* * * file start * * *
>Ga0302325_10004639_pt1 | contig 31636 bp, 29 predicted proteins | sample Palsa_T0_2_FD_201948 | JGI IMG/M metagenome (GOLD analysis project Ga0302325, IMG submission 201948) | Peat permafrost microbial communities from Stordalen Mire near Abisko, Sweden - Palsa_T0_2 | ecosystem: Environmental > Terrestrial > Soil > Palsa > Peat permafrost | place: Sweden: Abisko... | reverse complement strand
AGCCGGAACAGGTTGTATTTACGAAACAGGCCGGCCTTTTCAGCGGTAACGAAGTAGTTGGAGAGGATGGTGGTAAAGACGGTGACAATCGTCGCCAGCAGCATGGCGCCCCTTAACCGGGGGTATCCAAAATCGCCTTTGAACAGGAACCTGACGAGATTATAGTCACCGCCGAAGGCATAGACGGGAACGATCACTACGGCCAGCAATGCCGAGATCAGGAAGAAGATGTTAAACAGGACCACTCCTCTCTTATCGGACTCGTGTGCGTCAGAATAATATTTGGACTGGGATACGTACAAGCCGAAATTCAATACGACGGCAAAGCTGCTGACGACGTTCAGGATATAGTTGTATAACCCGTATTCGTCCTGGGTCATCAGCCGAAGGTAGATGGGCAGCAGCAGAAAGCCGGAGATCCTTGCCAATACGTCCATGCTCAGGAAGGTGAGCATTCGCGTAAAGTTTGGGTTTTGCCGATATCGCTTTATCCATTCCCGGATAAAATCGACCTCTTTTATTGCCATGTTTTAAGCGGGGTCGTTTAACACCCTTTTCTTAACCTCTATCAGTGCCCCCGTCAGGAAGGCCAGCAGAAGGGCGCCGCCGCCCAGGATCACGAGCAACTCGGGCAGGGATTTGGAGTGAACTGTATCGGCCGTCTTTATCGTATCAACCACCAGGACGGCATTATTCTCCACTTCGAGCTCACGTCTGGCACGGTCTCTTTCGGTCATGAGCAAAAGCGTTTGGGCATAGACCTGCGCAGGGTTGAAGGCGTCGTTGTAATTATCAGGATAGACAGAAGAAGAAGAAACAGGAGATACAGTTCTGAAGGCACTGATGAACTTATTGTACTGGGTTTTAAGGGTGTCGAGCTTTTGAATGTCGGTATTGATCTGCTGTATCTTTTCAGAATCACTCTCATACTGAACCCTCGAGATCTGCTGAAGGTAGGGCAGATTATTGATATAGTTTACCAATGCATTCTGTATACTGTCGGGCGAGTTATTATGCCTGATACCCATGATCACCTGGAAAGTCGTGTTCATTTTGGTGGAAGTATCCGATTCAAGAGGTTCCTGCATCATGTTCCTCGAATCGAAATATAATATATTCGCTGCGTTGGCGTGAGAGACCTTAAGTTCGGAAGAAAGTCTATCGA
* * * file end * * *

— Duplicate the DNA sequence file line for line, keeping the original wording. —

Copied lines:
>Ga0302325_10004639_pt1 | contig 31636 bp, 29 predicted proteins | sample Palsa_T0_2_FD_201948 | JGI IMG/M metagenome (GOLD analysis project Ga0302325, IMG submission 201948) | Peat permafrost microbial communities from Stordalen Mire near Abisko, Sweden - Palsa_T0_2 | ecosystem: Environmental > Terrestrial > Soil > Palsa > Peat permafrost | place: Sweden: Abisko... | reverse complement strand
AGCCGGAACAGGTTGTATTTACGAAACAGGCCGGCCTTTTCAGCGGTAACGAAGTAGTTGGAGAGGATGGTGGTAAAGACGGTGACAATCGTCGCCAGCAGCATGGCGCCCCTTAACCGGGGGTATCCAAAATCGCCTTTGAACAGGAACCTGACGAGATTATAGTCACCGCCGAAGGCATAGACGGGAACGATCACTACGGCCAGCAATGCCGAGATCAGGAAGAAGATGTTAAACAGGACCACTCCTCTCTTATCGGACTCGTGTGCGTCAGAATAATATTTGGACTGGGATACGTACAAGCCGAAATTCAATACGACGGCAAAGCTGCTGACGACGTTCAGGATATAGTTGTATAACCCGTATTCGTCCTGGGTCATCAGCCGAAGGTAGATGGGCAGCAGCAGAAAGCCGGAGATCCTTGCCAATACGTCCATGCTCAGGAAGGTGAGCATTCGCGTAAAGTTTGGGTTTTGCCGATATCGCTTTATCCATTCCCGGATAAAATCGACCTCTTTTATTGCCATGTTTTAAGCGGGGTCGTTTAACACCCTTTTCTTAACCTCTATCAGTGCCCCCGTCAGGAAGGCCAGCAGAAGGGCGCCGCCGCCCAGGATCACGAGCAACTCGGGCAGGGATTTGGAGTGAACTGTATCGGCCGTCTTTATCGTATCAACCACCAGGACGGCATTATTCTCCACTTCGAGCTCACGTCTGGCACGGTCTCTTTCGGTCATGAGCAAAAGCGTTTGGGCATAGACCTGCGCAGGGTTGAAGGCGTCGTTGTAATTATCAGGATAGACAGAAGAAGAAGAAACAGGAGATACAGTTCTGAAGGCACTGATGAACTTATTGTACTGGGTTTTAAGGGTGTCGAGCTTTTGAATGTCGGTATTGATCTGCTGTATCTTTTCAGAATCACTCTCATACTGAACCCTCGAGATCTGCTGAAGGTAGGGCAGATTATTGATATAGTTTACCAATGCATTCTGTATACTGTCGGGCGAGTTATTATGCCTGATACCCATGATCACCTGGAAAGTCGTGTTCATTTTGGTGGAAGTATCCGATTCAAGAGGTTCCTGCATCATGTTCCTCGAATCGAAATATAATATATTCGCTGCGTTGGCGTGAGAGACCTTAAGTTCGGAAGAAAGTCTATCGA